1. You find your entry HERE
  2. You go to the next entry (if you were 6 you go to 7 etc)
    (I was #16, so I’m using #17 for my prompt: “An Important Date” by Andrea, the gothcatlady. It is a lovely little ode to Carroll’s original story, and I suggest you read it for yourself, before going on to my take on her prompt!)
  3. Using the last ten words as the prompt you write your piece. The prompt can be anywhere in the piece but must be complete as it was in the original.
  4. If you didn’t take part last week, choose any entry to use the last 10 words from.

I was lucky enough to get a very charming prompt – What a wondrous adventure with young Alice that would be – for this week, and I’m delighted that I can even (sort of) continue from my own challenge from last time! So, without further ado, here it is.

Daddy-Daughter

Such Wondrous Adventures

With pinafore and ponytails bouncing, Katie bounds across the playground, away from them.

Watching her, Larry sighs. “Seems like yesterday,” he murmurs, “we were pregnant, and I was reading her Alice’s Adventures in Wonderland.”

Beside him, Sally shrugs. “She’s growing up.”

“Does she have to do?” Larry asks, chuckling.

“What a wondrous adventure with young Alice that would be!” Sally says, and they laugh. But then they quiet, cuddling close.

“I didn’t think it would happen so fast,” Larry laments. He meets her gaze, chuckling anew. “I want another one!”

Sally blinks, then smiles, softly. “Funny, you should mention that….”

I do so love these little challenges, and being able to incorporate them into my own universes, in this case, that of my Songbirds, Sally and Larry. I wish I could share them with more people, too, especially the ones who enjoyed the original Songbirds series of stories. Who knows? Maybe, someday, I can…and will!

I can only hope that Judee, over at write tuit, has as much fun with my prompt as I had with Andrea’s!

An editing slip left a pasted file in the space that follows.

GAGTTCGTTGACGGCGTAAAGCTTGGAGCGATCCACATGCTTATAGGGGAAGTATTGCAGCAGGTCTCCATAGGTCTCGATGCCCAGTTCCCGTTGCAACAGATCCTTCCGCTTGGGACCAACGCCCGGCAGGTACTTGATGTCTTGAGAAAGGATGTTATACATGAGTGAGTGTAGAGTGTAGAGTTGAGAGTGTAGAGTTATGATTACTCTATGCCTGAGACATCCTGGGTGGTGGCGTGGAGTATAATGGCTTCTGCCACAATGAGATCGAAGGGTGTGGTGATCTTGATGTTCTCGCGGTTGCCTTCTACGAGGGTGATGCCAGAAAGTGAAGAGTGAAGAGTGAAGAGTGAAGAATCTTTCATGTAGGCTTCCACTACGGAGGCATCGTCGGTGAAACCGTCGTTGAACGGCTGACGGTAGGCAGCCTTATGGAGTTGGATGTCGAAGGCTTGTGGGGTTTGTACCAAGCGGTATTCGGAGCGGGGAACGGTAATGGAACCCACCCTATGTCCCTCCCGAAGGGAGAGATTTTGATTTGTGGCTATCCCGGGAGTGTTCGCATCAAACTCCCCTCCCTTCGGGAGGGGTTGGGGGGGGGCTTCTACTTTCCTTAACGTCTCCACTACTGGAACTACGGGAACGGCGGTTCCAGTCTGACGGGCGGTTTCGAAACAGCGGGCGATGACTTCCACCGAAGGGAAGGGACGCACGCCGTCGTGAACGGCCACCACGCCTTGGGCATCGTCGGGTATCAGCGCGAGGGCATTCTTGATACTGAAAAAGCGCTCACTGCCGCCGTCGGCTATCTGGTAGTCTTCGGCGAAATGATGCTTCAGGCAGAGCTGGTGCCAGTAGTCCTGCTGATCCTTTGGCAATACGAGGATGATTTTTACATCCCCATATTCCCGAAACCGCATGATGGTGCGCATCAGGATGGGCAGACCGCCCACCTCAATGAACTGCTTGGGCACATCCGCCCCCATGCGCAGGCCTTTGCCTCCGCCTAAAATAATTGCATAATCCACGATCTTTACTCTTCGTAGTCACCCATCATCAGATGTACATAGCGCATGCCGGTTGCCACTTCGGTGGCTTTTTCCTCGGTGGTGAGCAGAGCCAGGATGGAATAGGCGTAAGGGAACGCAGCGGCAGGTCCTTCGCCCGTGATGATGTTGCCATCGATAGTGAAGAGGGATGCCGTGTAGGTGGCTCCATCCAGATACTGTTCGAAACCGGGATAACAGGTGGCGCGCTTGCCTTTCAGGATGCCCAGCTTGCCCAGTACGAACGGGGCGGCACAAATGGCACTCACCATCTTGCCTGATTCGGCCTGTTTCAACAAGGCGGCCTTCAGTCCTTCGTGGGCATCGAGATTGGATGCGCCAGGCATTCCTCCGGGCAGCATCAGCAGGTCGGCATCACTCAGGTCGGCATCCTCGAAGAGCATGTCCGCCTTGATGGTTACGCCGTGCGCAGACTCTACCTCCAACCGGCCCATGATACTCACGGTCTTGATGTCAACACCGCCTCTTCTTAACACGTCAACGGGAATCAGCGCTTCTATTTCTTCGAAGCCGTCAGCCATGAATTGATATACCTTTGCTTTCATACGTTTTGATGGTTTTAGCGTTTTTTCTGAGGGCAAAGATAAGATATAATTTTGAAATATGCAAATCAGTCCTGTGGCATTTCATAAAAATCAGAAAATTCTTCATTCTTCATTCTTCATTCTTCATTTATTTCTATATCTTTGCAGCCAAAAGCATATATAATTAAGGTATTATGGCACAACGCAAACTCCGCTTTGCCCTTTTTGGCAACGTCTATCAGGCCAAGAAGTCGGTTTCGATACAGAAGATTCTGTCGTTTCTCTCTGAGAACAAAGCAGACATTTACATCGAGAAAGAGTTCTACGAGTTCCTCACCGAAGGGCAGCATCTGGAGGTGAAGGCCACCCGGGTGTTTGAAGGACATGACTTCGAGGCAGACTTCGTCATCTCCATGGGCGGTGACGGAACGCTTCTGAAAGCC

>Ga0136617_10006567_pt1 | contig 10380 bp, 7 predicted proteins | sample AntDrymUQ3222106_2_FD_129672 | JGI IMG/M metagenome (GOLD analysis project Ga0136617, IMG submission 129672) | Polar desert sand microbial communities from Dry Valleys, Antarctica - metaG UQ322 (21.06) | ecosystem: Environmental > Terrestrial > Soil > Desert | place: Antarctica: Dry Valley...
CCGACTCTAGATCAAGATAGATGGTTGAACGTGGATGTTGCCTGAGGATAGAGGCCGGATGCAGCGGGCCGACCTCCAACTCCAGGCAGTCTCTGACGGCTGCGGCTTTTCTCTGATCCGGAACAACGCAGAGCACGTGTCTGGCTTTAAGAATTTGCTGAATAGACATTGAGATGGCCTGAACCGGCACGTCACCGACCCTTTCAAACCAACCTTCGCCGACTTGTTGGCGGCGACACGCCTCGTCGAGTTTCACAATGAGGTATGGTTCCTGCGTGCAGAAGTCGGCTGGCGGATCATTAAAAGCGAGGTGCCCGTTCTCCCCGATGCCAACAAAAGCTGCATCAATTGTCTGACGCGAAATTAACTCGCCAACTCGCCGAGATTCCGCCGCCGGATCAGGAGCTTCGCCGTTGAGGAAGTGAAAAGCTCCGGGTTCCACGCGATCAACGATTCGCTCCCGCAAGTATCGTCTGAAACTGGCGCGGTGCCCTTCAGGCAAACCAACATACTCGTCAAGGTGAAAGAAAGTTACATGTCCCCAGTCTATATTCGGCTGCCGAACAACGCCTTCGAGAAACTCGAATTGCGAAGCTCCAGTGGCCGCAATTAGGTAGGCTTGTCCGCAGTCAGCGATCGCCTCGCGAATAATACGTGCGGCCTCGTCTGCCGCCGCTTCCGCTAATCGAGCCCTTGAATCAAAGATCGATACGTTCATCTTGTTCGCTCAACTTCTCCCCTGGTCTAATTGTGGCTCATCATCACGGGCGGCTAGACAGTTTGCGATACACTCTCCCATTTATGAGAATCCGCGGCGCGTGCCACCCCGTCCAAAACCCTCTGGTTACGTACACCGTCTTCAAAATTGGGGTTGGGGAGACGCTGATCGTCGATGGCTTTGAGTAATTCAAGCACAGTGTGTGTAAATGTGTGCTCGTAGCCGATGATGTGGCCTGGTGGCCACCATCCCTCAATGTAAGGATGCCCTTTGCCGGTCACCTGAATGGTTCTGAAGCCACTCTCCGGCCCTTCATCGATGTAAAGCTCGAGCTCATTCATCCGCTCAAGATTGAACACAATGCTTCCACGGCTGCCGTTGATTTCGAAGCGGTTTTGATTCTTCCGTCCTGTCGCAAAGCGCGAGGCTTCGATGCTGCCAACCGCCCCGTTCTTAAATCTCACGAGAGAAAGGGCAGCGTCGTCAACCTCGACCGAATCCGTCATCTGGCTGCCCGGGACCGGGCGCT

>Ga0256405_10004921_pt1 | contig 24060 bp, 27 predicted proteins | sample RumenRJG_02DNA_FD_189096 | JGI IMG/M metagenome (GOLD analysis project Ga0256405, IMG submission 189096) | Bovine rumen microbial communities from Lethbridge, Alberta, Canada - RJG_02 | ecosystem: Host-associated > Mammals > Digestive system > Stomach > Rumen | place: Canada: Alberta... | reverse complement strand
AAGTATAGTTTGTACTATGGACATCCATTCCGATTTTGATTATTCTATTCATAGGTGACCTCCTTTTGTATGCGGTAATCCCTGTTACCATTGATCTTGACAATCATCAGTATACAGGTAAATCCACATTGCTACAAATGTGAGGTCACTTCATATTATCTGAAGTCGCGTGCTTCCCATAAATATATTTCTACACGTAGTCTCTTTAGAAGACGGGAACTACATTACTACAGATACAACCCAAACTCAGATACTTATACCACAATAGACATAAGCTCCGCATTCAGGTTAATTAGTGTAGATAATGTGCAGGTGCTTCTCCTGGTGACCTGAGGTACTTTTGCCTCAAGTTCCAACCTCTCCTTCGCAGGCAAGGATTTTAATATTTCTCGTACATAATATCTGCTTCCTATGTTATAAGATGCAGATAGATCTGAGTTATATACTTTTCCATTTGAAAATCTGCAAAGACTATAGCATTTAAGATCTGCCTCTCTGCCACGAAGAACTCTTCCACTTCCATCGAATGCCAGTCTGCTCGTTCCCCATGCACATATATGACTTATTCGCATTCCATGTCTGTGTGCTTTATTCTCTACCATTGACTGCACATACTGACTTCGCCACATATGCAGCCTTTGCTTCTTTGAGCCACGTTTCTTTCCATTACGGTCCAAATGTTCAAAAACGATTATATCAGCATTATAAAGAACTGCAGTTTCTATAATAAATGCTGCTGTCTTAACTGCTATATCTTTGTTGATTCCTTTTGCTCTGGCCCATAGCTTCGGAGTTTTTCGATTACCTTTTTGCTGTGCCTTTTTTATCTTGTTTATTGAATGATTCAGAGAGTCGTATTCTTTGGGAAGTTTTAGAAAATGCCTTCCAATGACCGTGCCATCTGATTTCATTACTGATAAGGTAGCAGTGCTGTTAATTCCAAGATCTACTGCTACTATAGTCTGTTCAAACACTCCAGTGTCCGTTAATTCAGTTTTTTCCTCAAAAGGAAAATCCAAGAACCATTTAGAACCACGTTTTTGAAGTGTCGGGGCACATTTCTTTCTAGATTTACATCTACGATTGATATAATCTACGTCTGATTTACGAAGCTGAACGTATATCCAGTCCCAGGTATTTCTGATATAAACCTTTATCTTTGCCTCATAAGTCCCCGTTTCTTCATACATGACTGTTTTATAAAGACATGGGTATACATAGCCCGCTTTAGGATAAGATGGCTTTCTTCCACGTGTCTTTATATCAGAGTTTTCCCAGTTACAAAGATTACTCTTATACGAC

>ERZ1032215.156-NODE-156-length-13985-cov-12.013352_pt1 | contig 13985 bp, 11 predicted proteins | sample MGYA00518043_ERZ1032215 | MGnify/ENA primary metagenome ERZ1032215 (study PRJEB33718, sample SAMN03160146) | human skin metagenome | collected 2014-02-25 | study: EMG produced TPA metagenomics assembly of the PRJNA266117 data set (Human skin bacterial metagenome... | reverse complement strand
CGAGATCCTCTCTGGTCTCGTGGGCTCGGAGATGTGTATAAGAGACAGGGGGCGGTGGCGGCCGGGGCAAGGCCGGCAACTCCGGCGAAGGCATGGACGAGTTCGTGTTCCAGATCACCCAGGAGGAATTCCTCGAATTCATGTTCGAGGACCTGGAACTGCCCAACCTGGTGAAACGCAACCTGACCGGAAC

100-Word Challenge: Tourist Trap

This week’s 100-Word Challenge for Grown-Ups prompt: “…the red box…”

Just like the government, we’re dealing with fiscal budgets at work, right now. So, I veered off from the obvious choice of “the red box” for this week’s prompt, and instead went just a bit to the left:

Eyes twinkling with charmed interest, she pushes him in front of the red box and raises her camera into his face.

“Brilliant,” he mutters at the lens. “Now, we’re tourists.”

She shushes him and clicks. He fidgets, feeling ridiculous as the subject of a photographic cliche.

“Satisfied?” he asks.

She lowers the camera with an elfin smile. “Not just yet.”

She pushes him again, trapping him into the antiquated phone box. Then, she presses up and kisses him: soft, warm, sweet.

He’s dizzy when they part.

“Satisfied?” she echoes, smiling wide again.

Closing the red box around them, he grins. “Not just yet.”

courtesy Favim.com

image courtesy Favim.com

Another little Songbirds Series drabble, because the moment I thought about those red phone boxes, I thought that Sally might take a moment to bother with a snapshot…and Larry would probably scoff about it. But even two people who see the world from such different perspectives can find a way to mutually enjoy something so quaint.